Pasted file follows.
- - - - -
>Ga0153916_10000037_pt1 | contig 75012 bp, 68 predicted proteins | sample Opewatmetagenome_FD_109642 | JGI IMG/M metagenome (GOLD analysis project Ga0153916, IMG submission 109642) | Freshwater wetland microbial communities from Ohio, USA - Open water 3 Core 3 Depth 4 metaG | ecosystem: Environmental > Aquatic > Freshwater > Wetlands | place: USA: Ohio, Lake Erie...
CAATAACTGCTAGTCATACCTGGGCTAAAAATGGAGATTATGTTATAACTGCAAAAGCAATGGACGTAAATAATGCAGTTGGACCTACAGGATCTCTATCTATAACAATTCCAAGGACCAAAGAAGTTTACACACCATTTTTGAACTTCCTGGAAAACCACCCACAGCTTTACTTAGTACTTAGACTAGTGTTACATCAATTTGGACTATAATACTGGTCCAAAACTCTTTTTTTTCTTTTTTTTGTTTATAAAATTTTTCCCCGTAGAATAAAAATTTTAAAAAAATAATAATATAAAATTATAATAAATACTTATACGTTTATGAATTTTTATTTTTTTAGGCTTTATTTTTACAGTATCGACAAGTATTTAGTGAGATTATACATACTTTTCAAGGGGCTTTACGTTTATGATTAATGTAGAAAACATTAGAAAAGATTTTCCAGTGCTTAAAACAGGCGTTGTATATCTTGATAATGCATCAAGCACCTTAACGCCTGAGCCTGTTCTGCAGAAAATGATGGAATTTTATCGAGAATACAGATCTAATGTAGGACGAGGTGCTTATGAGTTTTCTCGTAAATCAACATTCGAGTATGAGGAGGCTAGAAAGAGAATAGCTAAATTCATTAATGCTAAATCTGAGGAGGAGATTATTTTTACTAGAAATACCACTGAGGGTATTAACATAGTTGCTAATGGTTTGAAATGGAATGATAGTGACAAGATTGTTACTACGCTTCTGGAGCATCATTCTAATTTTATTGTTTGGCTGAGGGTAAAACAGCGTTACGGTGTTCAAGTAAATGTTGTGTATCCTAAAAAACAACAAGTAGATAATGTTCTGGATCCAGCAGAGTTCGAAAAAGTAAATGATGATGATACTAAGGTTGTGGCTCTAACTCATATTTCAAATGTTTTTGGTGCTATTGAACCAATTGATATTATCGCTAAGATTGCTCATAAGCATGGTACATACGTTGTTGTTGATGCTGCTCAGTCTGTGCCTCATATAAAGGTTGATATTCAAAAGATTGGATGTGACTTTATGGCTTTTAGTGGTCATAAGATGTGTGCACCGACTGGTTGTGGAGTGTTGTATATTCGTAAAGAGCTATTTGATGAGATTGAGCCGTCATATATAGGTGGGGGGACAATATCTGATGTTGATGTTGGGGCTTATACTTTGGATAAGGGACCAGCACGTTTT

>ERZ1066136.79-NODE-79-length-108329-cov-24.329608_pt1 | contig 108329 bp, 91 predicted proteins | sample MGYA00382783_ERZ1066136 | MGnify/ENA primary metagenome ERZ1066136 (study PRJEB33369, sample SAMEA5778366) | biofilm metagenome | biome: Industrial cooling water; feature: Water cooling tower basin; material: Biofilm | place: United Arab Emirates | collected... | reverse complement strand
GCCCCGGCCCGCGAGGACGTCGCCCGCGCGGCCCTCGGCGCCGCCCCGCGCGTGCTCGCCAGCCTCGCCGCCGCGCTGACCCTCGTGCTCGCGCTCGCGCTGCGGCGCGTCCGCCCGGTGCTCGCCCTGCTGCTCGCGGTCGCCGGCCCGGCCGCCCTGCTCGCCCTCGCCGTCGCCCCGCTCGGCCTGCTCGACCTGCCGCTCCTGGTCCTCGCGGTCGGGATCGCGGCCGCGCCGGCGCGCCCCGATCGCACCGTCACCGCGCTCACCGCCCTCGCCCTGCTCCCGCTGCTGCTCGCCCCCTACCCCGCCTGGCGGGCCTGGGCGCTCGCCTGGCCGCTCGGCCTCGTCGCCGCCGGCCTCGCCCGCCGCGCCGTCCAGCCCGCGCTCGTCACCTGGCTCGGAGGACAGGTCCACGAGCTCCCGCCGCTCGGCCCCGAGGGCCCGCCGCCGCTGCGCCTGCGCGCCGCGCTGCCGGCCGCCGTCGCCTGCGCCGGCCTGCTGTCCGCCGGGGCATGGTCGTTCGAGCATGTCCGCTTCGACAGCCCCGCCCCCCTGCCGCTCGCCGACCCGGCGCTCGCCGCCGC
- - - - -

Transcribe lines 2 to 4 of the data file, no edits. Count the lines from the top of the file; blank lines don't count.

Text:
CAATAACTGCTAGTCATACCTGGGCTAAAAATGGAGATTATGTTATAACTGCAAAAGCAATGGACGTAAATAATGCAGTTGGACCTACAGGATCTCTATCTATAACAATTCCAAGGACCAAAGAAGTTTACACACCATTTTTGAACTTCCTGGAAAACCACCCACAGCTTTACTTAGTACTTAGACTAGTGTTACATCAATTTGGACTATAATACTGGTCCAAAACTCTTTTTTTTCTTTTTTTTGTTTATAAAATTTTTCCCCGTAGAATAAAAATTTTAAAAAAATAATAATATAAAATTATAATAAATACTTATACGTTTATGAATTTTTATTTTTTTAGGCTTTATTTTTACAGTATCGACAAGTATTTAGTGAGATTATACATACTTTTCAAGGGGCTTTACGTTTATGATTAATGTAGAAAACATTAGAAAAGATTTTCCAGTGCTTAAAACAGGCGTTGTATATCTTGATAATGCATCAAGCACCTTAACGCCTGAGCCTGTTCTGCAGAAAATGATGGAATTTTATCGAGAATACAGATCTAATGTAGGACGAGGTGCTTATGAGTTTTCTCGTAAATCAACATTCGAGTATGAGGAGGCTAGAAAGAGAATAGCTAAATTCATTAATGCTAAATCTGAGGAGGAGATTATTTTTACTAGAAATACCACTGAGGGTATTAACATAGTTGCTAATGGTTTGAAATGGAATGATAGTGACAAGATTGTTACTACGCTTCTGGAGCATCATTCTAATTTTATTGTTTGGCTGAGGGTAAAACAGCGTTACGGTGTTCAAGTAAATGTTGTGTATCCTAAAAAACAACAAGTAGATAATGTTCTGGATCCAGCAGAGTTCGAAAAAGTAAATGATGATGATACTAAGGTTGTGGCTCTAACTCATATTTCAAATGTTTTTGGTGCTATTGAACCAATTGATATTATCGCTAAGATTGCTCATAAGCATGGTACATACGTTGTTGTTGATGCTGCTCAGTCTGTGCCTCATATAAAGGTTGATATTCAAAAGATTGGATGTGACTTTATGGCTTTTAGTGGTCATAAGATGTGTGCACCGACTGGTTGTGGAGTGTTGTATATTCGTAAAGAGCTATTTGATGAGATTGAGCCGTCATATATAGGTGGGGGGACAATATCTGATGTTGATGTTGGGGCTTATACTTTGGATAAGGGACCAGCACGTTTT

>ERZ1066136.79-NODE-79-length-108329-cov-24.329608_pt1 | contig 108329 bp, 91 predicted proteins | sample MGYA00382783_ERZ1066136 | MGnify/ENA primary metagenome ERZ1066136 (study PRJEB33369, sample SAMEA5778366) | biofilm metagenome | biome: Industrial cooling water; feature: Water cooling tower basin; material: Biofilm | place: United Arab Emirates | collected... | reverse complement strand
GCCCCGGCCCGCGAGGACGTCGCCCGCGCGGCCCTCGGCGCCGCCCCGCGCGTGCTCGCCAGCCTCGCCGCCGCGCTGACCCTCGTGCTCGCGCTCGCGCTGCGGCGCGTCCGCCCGGTGCTCGCCCTGCTGCTCGCGGTCGCCGGCCCGGCCGCCCTGCTCGCCCTCGCCGTCGCCCCGCTCGGCCTGCTCGACCTGCCGCTCCTGGTCCTCGCGGTCGGGATCGCGGCCGCGCCGGCGCGCCCCGATCGCACCGTCACCGCGCTCACCGCCCTCGCCCTGCTCCCGCTGCTGCTCGCCCCCTACCCCGCCTGGCGGGCCTGGGCGCTCGCCTGGCCGCTCGGCCTCGTCGCCGCCGGCCTCGCCCGCCGCGCCGTCCAGCCCGCGCTCGTCACCTGGCTCGGAGGACAGGTCCACGAGCTCCCGCCGCTCGGCCCCGAGGGCCCGCCGCCGCTGCGCCTGCGCGCCGCGCTGCCGGCCGCCGTCGCCTGCGCCGGCCTGCTGTCCGCCGGGGCATGGTCGTTCGAGCATGTCCGCTTCGACAGCCCCGCCCCCCTGCCGCTCGCCGACCCGGCGCTCGCCGCCGC